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African Swine Fever Sweeping Globe; is US Next?

African Swine Fever has been detected in three areas of Asia, sparking fears it could impact the pork industry.

ASF affects both domestic and feral swine and is highly contagious but does not affect humans and is not a food safety issue. The World Organization for Animal Health reported outbreaks last month in China, Russia, Moldova and Ukraine. Italy reported a new strain Jan. 5. Hundreds of million of pigs have been killed because of the disease, sparking pork shortages and increased prices.

Reuters reported recent ASF outbreaks in Thailand, Hong Kong and the Philippines.

Thai officials limited the movement of pigs in the Nakhon Pathom province near Bangkok after detecting ASF at a slaughterhouse, Reuters reported (Jan. 18). Officials were considering a mass culling.

In the Philippines, active cases of the virus were reported in mid-January in 45 villages across the country, Reuters reported. Mexico ruled out an outbreak last month, saying instead it had detected circovirus type II, mycoplasma huyopneumoniae and Pastrella multocida, National Hog Farmer reported.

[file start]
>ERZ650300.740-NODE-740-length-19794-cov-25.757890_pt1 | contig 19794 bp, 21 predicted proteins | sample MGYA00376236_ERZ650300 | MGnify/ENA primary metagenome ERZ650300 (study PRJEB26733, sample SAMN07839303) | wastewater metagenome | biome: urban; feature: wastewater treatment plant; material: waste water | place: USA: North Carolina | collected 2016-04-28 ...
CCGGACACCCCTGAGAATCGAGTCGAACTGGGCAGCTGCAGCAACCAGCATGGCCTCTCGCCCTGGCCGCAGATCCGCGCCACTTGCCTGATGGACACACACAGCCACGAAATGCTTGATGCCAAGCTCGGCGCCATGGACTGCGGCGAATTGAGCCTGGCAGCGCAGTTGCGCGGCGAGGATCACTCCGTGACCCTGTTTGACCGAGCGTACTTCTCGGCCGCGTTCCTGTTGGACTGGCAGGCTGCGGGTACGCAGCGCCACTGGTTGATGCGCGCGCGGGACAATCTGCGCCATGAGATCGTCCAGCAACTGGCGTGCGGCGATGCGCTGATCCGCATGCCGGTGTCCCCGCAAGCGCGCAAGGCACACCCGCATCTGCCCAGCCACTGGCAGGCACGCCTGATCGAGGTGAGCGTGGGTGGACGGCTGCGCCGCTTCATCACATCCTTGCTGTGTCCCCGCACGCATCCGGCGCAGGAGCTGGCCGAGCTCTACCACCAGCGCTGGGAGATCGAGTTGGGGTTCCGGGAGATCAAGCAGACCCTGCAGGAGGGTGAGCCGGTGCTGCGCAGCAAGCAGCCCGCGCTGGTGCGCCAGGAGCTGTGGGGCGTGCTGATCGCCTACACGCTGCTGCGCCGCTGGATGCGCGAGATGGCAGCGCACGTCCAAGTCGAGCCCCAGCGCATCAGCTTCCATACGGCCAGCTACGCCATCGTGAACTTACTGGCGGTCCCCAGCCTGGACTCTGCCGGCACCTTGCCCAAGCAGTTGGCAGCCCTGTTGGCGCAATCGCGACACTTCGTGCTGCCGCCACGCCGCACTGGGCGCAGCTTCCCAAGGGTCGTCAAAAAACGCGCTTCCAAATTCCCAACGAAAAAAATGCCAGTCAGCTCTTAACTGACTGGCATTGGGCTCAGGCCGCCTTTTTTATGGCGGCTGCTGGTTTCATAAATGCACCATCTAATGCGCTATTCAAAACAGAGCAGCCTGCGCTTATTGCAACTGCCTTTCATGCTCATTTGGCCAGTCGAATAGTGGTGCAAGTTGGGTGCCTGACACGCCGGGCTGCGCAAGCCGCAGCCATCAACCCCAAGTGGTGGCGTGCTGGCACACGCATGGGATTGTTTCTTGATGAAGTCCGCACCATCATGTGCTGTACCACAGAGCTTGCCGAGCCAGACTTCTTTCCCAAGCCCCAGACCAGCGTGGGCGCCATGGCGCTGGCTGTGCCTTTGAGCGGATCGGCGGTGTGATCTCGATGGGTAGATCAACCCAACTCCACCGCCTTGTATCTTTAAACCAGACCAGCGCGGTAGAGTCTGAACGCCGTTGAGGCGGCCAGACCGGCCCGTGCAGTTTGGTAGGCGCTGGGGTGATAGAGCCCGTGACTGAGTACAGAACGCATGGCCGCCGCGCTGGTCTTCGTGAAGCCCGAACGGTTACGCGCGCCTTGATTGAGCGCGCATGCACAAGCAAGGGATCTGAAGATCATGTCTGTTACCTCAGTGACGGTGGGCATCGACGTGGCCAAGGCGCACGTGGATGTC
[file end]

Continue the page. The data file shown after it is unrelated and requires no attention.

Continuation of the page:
Elsewhere, the World Organization for Animal Health said there are new avian influenza variants that are making it “more difficult and riskier” for the organization to track outbreaks, Poultry World reported. Various highly pathogenic subtypes have been detected in 40 countries in the last six months, with 15 countries reporting outbreaks between October and December.

In other news:

Tractor, combine sales up: Tractor and combine sales increased by double-digits in 2021, according to the Association of Equipment Manufacturers. Sales of tractors over 100 horsepower increased 24%, and harvesters increased 25% when compared to 2020, reported Successful Farming. 

Ag Barometer up: Farmer sentiment climbed in December, rising 9 points from November’s reading, the Purdue/CME Group Ag Economy Barometer finds. Analysts found increases in both the Index of Current Conditions and the Index of Future Expectations.

“A more positive outlook regarding their farm’s financial situation by ag producers was a major contributor to this month’s rise in both the Index of Current Conditions and the barometer,” the report said.

Family farms: The U.S. Department of Agriculture says 98% of U.S. farms are family operations, defined as any agricultural operations that sells at least $1,000 in agriculture products a year. There were some 2 million U.S. farms in 2020.

USDA released the “America’s Diverse Family Farms” report last month. Farms grossing less than $150,000 annually make up 34% of the population; those grossing $150,000 to $349,000 make up 5.5%. Midsize family farms grossing $350,000 to $999,999 make up 5.6%. Large and very large farms grossing $1 million or more make up 2.9% while nonfamily farms make up just 2.4%.